WHO: M.S. NARASIMHAN (Mathematician)

WHEN he died: May 15, 2021 (Year of Birth: 1932)

WHAT: “Narasimhan and Seshadri shot to fame in 1965 with the publication of the Narasimhan-Seshadri theorem, which makes a deep and unexpected connection between two different areas of modern mathematics. This and the Harder-Narasimhan filtration (which was discovered later with German mathematician G. Harder) have been generalised and stand as fundamental examples of paradigms with wide applicability.”—The Hindu





WHEN he died: June 10, 2021 (Year of Birth: 1979)

WHAT: “A fearless competitor in the ring, Dingko beat two Olympic medallists—Sontaya Wongprates of Thailand and Timur Tulyakov of Uzbekistan—en route to the Asian Games gold medal in Bangkok, which was a remarkable feat for an Indian boxer at that time . . . Following his 1998 Asiad gold, Dingko won the Arjuna award in the same year. In 2013, he was honoured with the Padma Shri for his contribution to the sport.”—ESPN






WHEN he died: June 18, 2021 (Year of Birth: 1929)

WHAT: “Singh’s exploits on the track and field are legendary in India. He won five golds in international athletic championships and was awarded the Helms World Trophy in 1959 for winning 77 of his 80 international races. He also won India’s first Commonwealth gold in 1958. . . He saw his parents and seven siblings murdered during the partition of India and the creation of Pakistan in 1947. As his father fell, his last words were ‘Bhaag Milkha Bhaag,’ exhorting his son to run for his life.”—BBC






WHO: FR. STAN SWAMY (Activist)

WHEN he died: July 5, 2021 (Year of Birth: 1937)

WHAT: “Swamy [who died in custody] was a well-known tribal rights activists who had spent six decades living and working with the most marginalised tribal communities in the Bihar and Jharkhand belt. A social worker, activist, educator and priest, Swamy had been fighting the Central and State governments over land and forest rights for tribals. His most recent campaign before his arrest was against the Adani group, which was building a massive power plant in Jharkhand.”—Frontline





WHEN he died: July 7, 2021 (Year of Birth: 1922)

WHAT: “Though he was known as the ‘tragedy king’ for his roles in sombre films like Daag (1952) and Devdas (1955), Kumar displayed range throughout his career including comedies Azaad (1955), Kohinoor (1960) and Ram Aur Shyam (1967), swashbuckler Aan (1952), historical Mughal-e-Azam (1960) and bandit drama Gunga Jamuna (1961) . . . He is also the only Indian recipient of the Nishan-e-Imtiaz, Pakistan’s highest civil honor.”—Variety




WHO: DANISH SIDDIQUI (Photojournalist)

WHEN he died: July 16, 2021 (Year of Birth: 1983)

WHAT: “Reuters photojournalist Danish Siddiqui was killed Friday in Afghanistan while covering fighting between Afghan security forces and the Taliban . . . Siddiqui was part of a team of photojournalists awarded the Pulitzer Prize in 2018 for coverage of the Rohingya crisis. But his career included coverage of a wide variety of news events, including the wars in Afghanistan and Iraq as well as the recent strife in Hong Kong and events in his native India.” —The Washington Post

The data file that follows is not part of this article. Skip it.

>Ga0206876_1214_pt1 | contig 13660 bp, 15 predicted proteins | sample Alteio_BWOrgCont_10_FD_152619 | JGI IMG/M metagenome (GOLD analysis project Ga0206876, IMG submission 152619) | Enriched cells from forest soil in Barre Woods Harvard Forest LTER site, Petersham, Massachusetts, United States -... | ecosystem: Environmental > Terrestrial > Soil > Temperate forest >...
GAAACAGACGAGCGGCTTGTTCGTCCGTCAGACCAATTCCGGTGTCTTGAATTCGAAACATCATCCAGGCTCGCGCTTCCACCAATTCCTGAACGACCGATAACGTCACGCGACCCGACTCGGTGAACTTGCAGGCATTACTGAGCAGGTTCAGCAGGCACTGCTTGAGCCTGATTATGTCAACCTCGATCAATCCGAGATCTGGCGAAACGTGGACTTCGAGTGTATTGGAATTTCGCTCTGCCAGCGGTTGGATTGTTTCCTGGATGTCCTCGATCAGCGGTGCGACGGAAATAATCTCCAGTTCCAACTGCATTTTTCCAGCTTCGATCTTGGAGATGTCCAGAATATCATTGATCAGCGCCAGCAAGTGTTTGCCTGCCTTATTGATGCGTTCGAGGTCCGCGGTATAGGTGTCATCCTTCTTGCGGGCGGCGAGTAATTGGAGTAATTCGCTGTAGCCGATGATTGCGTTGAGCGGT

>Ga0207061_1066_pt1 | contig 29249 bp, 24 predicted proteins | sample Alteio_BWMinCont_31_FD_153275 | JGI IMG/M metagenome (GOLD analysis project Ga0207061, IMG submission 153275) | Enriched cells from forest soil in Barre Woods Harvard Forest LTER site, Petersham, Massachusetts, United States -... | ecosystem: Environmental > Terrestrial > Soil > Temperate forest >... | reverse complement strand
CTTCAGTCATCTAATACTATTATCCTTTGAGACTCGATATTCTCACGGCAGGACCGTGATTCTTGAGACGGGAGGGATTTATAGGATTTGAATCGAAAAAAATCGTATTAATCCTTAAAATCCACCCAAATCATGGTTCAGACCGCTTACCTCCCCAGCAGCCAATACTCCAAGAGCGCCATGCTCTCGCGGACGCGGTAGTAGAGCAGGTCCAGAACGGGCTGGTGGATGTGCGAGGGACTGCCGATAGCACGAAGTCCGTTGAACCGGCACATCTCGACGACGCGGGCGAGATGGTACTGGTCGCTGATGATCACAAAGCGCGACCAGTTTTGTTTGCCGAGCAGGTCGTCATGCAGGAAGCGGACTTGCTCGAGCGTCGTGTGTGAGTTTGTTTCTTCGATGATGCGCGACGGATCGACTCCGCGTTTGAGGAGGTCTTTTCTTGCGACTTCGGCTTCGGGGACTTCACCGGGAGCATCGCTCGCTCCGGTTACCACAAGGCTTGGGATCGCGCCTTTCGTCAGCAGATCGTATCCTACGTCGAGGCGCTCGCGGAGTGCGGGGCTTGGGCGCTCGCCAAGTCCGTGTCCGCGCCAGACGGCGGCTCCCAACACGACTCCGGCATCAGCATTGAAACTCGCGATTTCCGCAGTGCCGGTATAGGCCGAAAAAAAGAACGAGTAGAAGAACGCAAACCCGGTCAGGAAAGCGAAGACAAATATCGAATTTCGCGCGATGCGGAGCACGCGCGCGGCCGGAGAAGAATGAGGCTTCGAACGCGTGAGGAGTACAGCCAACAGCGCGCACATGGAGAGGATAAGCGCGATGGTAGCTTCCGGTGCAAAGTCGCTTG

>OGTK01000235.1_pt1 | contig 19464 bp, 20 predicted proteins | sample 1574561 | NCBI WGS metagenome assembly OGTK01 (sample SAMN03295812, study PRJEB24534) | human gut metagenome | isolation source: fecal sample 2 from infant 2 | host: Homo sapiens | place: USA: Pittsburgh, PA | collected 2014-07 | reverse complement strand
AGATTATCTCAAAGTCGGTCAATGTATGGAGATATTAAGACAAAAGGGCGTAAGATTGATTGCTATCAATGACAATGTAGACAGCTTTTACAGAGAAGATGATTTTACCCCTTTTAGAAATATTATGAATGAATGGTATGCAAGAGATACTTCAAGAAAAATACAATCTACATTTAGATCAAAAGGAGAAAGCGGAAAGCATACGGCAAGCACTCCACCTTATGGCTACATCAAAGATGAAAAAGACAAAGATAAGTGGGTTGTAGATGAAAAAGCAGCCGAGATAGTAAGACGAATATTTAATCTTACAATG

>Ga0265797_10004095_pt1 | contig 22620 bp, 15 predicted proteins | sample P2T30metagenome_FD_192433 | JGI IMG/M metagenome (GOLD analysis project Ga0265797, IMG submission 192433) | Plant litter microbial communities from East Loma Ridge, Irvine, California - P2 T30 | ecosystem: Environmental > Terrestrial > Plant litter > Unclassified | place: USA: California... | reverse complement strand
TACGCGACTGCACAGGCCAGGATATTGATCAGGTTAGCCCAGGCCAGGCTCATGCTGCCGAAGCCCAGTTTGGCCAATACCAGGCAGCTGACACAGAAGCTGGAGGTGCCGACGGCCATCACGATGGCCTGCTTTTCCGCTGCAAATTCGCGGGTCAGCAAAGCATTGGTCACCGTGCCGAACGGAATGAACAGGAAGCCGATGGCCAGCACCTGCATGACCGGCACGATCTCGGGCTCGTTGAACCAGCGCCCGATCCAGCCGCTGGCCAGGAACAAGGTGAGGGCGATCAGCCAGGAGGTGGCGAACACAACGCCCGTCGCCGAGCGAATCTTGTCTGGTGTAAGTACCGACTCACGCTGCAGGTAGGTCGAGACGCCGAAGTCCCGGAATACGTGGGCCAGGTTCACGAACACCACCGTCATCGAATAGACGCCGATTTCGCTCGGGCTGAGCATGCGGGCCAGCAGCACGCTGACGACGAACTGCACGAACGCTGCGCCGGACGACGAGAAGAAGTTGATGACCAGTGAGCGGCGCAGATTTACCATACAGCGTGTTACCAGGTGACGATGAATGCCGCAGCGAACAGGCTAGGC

WHO: GAIL OMVEDT (Sociologist)

WHEN she died: August 25, 2021 (Year of Birth: 1941)

WHAT: “Gail Omvedt, who had made Kasegaon her home for more than 50 years . . . was a prominent figure in the anti-caste and women’s rights movement. She championed the most marginalised in Indian society. As one scholar put it, she ‘truly practise[d] what feminists call prefigurative politics, ie, live by your principles.’ Omvedt renounced her US citizenship in the 1980s. She wanted to live, marry and die among the people she fought for and wrote about.”—The Guardian






WHEN he died: September 2, 2021 (Year of Birth: 1980)

WHAT: “Sidharth Shukla began his career in showbiz as a model and made his acting debut with a lead role in the television show Babul Ka Aangann Chootey Na. He later appeared on shows such as Jaane Pehchaane Se Ye Ajnabbi [and] Love U Zindagi but became a household name with Balika Vadhu. He also participated in reality shows, including Jhalak Dikhhla Jaa 6, Fear Factor: Khatron Ke Khiladi 7 and Bigg Boss 13.”—Outlook India




WHEN she died: September 25, 2021 (Year of Birth: 1946)

WHAT: “Kamla was amongst the first generation of feminists who believed in regional peace and hence founded Sangat. The seed for the idea of forging solidarities between South Asian feminists was sown by Kamla and Women Action Forum (WAF) founding member Nighat Said Khan from Pakistan during one of their gender trainings in Pakistan. At the time, the governments of the two South Asian countries were hostile to each other.”—The Friday Times





WHEN he died: September 27, 2021 (Year of Birth: 1937)

WHAT: “After teaching for four decades at the Kellogg School of Management at Northwestern University, Bala started GLIM in Chennai . . . In 1960, he started his teaching career and went on to become a great professor, mentor, educationist, author, entrepreneur, consultant and life coach. He was also involved in establishing some of the finest B-schools and management programs outside India in the US, the UK, Thailand, Israel and Germany.”—India Today